• Forward collision warning and active distance assist
  • Evasive manoeuvre support
  • Traffic sign assist
  • Tyre pressure monitoring
  • 360-degree camera

What are the C63 S E Performance’s ownership costs?

The C 63 S E Performance is covered by Mercedes-Benz’ typical five-year, unlimited-kilometre warranty. The high-voltage battery is covered for six years and 100,000kms.

Servicing intervals are 12 months or 20,000kms, whichever comes first, with the total outlay over five years and 100,000kms costing a total of $7085.

Mercedes-AMG C63 S E-Performance 2024 badge

As with all PHEVs, pinning down a true real-world consumption figure is a big ‘depends’. During the local launch program, off a single full charge and with around 270km of unsympathetic running, our test car returned 10.1L/100km at launch.

During subsequent testing for our video review – different roads and conditions – we saw a worst of 11.9L/100km. 

It was during that latter where we conducted a closed-circuit (unplugged) hybrid urban loop where the C63 S E performance returned 6.5L/100kms. The claimed combined fuel consumption is 6.1L/100kms for the Australian specification.

In short, these are quite impressive returns for the sort of performance – and convenience – the P3 PHEV format provides.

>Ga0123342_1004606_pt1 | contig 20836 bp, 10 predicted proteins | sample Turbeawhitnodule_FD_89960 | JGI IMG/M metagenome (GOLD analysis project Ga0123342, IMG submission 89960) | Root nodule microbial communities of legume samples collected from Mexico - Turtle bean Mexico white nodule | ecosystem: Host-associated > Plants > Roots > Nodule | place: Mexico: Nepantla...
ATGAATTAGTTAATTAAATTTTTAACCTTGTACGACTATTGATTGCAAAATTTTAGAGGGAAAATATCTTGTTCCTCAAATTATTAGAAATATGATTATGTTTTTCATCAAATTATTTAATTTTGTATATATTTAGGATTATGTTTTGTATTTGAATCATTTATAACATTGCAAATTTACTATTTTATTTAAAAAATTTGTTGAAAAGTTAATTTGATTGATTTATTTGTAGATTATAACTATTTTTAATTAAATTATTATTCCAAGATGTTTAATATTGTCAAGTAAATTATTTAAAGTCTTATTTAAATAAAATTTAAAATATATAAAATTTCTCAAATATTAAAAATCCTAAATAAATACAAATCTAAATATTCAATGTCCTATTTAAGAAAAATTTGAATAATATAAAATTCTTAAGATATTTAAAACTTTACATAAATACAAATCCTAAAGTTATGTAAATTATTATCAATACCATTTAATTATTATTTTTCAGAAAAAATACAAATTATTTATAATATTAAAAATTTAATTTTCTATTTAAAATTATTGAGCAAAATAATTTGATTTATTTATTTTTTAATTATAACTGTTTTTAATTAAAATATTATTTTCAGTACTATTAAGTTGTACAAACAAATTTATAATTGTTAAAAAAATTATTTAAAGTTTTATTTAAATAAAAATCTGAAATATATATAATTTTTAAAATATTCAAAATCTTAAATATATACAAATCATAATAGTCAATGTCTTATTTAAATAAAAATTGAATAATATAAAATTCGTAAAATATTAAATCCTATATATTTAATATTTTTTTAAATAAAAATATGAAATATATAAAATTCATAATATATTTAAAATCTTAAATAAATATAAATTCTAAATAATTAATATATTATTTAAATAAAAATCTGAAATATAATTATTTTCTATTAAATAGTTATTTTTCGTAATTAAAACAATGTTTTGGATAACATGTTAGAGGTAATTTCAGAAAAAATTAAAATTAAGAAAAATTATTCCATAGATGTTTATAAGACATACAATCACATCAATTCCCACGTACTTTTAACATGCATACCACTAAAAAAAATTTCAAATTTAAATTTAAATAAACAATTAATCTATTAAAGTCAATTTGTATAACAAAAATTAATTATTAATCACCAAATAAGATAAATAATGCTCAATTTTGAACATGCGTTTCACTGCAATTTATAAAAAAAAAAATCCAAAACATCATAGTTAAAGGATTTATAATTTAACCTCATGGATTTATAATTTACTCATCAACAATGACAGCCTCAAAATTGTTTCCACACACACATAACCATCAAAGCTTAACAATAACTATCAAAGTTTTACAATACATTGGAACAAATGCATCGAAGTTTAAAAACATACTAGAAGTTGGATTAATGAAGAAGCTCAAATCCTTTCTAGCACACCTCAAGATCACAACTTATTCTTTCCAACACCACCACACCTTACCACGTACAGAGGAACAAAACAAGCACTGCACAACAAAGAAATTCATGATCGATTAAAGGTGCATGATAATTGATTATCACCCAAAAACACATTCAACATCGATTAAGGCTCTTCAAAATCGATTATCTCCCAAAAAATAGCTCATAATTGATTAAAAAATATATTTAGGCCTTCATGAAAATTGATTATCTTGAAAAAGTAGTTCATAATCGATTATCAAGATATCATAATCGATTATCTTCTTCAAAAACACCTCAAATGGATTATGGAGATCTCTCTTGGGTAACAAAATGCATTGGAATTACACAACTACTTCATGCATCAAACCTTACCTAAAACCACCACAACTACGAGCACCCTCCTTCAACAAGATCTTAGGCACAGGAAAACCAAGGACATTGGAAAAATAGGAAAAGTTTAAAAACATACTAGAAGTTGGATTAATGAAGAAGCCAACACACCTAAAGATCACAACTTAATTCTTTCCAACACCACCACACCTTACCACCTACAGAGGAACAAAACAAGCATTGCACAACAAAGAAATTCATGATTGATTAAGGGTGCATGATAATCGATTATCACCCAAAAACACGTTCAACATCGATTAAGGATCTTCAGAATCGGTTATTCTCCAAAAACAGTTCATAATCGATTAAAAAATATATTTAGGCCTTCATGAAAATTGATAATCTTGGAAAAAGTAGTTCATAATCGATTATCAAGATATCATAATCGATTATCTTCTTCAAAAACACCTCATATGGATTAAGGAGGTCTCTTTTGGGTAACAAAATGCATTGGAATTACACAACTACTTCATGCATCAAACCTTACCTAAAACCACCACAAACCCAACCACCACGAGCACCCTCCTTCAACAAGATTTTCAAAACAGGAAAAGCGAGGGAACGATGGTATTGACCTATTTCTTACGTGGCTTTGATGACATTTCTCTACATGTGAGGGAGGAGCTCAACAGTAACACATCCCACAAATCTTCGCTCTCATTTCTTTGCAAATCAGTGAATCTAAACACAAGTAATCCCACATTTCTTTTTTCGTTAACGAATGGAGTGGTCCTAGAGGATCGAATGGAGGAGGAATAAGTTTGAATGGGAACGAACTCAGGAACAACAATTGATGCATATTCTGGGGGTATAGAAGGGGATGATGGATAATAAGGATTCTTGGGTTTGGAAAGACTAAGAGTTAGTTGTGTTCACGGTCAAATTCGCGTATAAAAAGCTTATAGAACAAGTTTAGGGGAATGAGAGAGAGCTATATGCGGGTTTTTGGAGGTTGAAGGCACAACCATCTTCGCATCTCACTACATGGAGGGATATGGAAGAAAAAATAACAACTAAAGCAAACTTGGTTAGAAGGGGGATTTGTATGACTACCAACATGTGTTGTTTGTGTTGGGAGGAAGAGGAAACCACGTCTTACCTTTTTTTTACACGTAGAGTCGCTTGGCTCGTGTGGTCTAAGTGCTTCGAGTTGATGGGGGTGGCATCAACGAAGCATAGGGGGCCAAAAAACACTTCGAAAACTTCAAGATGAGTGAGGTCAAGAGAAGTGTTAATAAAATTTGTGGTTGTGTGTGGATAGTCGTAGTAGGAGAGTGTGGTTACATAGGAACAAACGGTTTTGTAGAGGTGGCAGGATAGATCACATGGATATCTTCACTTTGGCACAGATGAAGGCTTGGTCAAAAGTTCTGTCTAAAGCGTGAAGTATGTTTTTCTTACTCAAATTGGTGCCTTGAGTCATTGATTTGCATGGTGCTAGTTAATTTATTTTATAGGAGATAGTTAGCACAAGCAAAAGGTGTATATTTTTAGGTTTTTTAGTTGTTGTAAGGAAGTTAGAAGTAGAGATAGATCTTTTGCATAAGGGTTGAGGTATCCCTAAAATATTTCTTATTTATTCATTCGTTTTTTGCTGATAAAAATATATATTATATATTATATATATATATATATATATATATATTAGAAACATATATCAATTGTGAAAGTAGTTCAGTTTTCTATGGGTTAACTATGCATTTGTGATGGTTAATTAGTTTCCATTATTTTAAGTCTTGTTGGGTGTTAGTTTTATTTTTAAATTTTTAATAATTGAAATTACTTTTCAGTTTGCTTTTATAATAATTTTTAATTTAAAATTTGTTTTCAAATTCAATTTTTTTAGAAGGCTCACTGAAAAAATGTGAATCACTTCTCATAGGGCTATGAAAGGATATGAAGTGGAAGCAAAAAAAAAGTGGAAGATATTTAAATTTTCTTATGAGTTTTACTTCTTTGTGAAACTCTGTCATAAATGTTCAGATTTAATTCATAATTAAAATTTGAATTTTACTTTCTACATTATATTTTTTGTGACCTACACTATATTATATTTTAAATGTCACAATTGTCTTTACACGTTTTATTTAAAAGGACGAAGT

Mercedes-AMG C63 S E-Performance 2024 rear  

Recharging the 6.1kWh battery takes 1hr39min for the zero-to-100-percent charge, or 1hr09min from 10 to 80 percent when plugged in, using the 3.7kW onboard AC charger. 

A full charge offers up to 15 kilometres of claimed pure electric driving. Our testing returned a maximum EV range of 12 kilometres at a thirsty 50.8kWh/100km. 

The honest verdict on the C63 S E Performance

Controversy. The C63 S E Performance hasn’t managed to outrun or outsmart controversy to date, and so it remains now that we’ve driven it on Aussie roads. Twice.  

There are possibly two verdicts for verdicts at play: one critical and one emotional.

Mercedes-AMG C63 S E-Performance 2024 driving front

Viewed critically, the C63 S E Performance is super-impressive. It’s wickedly quick, taps newfound comfort for its lineage, and returns fantastic efficiency. But the real achievements here are its natural driving manner despite the technical complexity, the thoroughly honed and polished execution, and that – finally – there’s proof that hybrid drive can make for uncompromised, performance-oriented drivability even in its milder ‘mode’ states.